“Sweet Mercy” is a thoroughly good story. The 1930’s is a fascinating era to read about, and if you’re lucky enough, a fascinating one to be told first-hand accounts about. My Grandmother was born in the 30’s and has told me more than once how her mother served the out-of-work men at a picnic bench on the lawn. Her house was right by the railroad tracks and was one marked for hospitality. With this bit of family history of my own, it was endearing to me that “Sweet Mercy” started out with Eve as a Grandmother, reminiscing of her youth during this time to her grandson.
Throughout the book, Eve’s thoughts make the story personal, and the activity of her family and life at the lodge they run lead to some exciting plot twists. When something happens that causes her to never look at life the same again, it’s engrossing to follow along as she deals with her new perspective on life.
As she’s reflecting, trying to make sense of the world, she remembers a time when Al Capone, Public Enemy Number One, showed her kindness and acted as her guardian angel by tending a skinned knee. It illustrates the question, how can someone be a good person yet do bad things? It was this scene that inspired the image below.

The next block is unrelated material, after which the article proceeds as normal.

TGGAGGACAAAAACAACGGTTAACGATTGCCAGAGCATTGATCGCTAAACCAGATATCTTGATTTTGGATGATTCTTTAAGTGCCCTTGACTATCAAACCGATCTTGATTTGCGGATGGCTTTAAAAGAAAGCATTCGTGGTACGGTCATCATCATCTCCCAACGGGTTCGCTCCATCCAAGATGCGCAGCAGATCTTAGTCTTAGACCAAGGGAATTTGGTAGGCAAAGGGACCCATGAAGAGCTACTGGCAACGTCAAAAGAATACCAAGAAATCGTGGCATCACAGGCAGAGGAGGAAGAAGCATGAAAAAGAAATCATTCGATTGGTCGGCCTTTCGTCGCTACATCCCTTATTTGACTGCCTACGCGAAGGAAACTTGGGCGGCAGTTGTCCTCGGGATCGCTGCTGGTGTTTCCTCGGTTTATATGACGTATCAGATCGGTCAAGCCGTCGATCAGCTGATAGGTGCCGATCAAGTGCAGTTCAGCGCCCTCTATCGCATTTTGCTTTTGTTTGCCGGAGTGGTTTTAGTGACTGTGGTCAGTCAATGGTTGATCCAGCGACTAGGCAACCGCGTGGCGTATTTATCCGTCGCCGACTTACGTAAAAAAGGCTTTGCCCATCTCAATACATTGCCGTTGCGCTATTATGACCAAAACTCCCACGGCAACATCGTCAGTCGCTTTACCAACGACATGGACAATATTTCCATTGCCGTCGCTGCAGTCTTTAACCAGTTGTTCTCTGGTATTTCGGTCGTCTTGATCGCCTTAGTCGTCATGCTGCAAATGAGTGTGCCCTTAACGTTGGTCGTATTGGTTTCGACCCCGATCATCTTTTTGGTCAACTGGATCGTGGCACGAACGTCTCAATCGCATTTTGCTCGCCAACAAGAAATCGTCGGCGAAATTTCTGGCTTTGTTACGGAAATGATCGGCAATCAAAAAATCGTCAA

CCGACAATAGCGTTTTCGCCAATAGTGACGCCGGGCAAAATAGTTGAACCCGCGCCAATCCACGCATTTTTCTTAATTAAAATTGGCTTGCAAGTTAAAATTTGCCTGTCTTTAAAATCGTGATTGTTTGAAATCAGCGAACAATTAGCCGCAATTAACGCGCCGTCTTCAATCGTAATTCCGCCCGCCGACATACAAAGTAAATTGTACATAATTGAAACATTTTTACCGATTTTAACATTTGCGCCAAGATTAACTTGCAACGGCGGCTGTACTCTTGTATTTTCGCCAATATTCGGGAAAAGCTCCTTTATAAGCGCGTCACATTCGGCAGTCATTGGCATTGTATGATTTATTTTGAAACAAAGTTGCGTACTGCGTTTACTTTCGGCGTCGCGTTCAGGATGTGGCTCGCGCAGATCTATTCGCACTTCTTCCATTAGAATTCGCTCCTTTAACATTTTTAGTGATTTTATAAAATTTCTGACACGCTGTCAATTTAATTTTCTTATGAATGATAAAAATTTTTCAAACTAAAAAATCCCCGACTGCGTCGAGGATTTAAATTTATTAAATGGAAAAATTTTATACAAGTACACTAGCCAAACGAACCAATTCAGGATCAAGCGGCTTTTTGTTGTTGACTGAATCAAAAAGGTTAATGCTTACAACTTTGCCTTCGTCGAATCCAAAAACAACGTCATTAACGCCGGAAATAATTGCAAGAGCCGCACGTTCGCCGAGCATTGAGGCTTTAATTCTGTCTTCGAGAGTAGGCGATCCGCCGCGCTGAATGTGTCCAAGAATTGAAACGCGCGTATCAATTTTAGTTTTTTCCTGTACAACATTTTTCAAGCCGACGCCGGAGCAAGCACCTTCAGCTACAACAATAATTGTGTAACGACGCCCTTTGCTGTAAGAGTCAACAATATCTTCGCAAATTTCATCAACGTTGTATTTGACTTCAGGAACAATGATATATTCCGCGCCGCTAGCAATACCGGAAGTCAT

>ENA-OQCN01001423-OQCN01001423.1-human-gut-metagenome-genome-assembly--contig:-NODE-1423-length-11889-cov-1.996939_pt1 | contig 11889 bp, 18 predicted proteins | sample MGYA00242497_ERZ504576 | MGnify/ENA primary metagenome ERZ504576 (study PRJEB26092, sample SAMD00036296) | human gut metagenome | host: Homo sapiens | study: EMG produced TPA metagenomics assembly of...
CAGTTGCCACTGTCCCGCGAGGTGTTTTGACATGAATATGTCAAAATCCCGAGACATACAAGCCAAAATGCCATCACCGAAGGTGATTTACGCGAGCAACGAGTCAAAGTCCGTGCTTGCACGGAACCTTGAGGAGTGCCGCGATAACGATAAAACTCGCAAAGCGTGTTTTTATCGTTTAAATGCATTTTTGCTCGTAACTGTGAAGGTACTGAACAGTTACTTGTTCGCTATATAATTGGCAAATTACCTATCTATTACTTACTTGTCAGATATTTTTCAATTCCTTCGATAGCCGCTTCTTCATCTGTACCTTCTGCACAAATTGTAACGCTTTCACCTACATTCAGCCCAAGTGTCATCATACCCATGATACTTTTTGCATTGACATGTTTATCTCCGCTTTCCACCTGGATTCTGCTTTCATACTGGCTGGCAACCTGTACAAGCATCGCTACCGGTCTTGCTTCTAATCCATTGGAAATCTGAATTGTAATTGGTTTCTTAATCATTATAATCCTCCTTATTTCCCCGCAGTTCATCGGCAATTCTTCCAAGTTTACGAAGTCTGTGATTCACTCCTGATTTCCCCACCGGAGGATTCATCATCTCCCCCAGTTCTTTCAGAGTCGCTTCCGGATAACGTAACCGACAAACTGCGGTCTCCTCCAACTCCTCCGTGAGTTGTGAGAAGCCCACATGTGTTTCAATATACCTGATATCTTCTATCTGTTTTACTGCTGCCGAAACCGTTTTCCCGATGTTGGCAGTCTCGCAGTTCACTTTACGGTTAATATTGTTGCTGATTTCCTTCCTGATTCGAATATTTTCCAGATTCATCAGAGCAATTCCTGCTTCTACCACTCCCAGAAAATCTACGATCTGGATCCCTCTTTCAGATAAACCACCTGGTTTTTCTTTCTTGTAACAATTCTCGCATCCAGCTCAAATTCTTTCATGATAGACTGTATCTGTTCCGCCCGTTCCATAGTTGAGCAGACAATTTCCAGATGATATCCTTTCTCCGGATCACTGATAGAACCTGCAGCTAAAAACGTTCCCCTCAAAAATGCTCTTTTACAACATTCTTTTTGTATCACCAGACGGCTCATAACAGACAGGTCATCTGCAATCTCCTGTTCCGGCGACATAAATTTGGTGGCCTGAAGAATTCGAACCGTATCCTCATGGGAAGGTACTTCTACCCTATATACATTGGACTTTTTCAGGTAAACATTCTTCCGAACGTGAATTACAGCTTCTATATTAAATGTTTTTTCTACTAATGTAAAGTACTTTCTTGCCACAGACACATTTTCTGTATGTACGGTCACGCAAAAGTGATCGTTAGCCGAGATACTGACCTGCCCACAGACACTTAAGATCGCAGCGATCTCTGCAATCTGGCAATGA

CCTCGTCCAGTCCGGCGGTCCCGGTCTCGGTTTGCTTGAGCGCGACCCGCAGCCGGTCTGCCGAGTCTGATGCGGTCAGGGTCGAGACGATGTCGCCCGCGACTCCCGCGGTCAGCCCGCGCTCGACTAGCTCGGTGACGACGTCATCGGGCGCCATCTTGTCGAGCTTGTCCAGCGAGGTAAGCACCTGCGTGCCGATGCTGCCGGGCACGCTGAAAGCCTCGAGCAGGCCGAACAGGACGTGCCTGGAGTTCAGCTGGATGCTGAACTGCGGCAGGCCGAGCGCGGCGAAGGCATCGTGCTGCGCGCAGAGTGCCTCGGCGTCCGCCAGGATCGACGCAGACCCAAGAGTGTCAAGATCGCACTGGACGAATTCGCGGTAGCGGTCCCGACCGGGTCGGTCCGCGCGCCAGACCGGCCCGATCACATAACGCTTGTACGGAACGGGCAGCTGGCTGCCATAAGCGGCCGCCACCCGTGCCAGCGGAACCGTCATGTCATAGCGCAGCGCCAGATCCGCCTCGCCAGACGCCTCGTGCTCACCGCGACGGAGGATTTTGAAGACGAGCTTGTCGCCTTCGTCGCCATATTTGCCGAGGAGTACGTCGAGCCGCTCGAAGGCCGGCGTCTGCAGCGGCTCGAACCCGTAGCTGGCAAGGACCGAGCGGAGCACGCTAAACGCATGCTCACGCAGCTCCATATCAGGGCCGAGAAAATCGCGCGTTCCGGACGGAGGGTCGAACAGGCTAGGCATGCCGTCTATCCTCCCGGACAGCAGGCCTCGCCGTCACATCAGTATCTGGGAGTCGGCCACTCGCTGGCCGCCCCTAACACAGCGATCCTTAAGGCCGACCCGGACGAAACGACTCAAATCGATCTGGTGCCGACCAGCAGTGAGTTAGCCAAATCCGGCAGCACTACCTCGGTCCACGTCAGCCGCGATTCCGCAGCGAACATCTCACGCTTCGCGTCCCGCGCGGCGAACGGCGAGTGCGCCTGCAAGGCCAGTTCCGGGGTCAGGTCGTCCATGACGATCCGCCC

In addition to the pondering questions, there’s also some romance, of course! Usually when there’s romance involved I’m a pretty good guesser on who the main love interest is, usually it’s rather obvious, but this one kept me wondering for a good portion of the story. I really liked that because it brought me back to the way I felt as a teen when life was so full of uncertainty and possibilities. Any of the young men in Eve’s life could have been a match, but happily, she ended up with the one I was routing for. Due to Ann’s skillful writing, I’m sure that was no coincidence.
I was provided a review copy of this book from the publisher in exchange for my two-bits!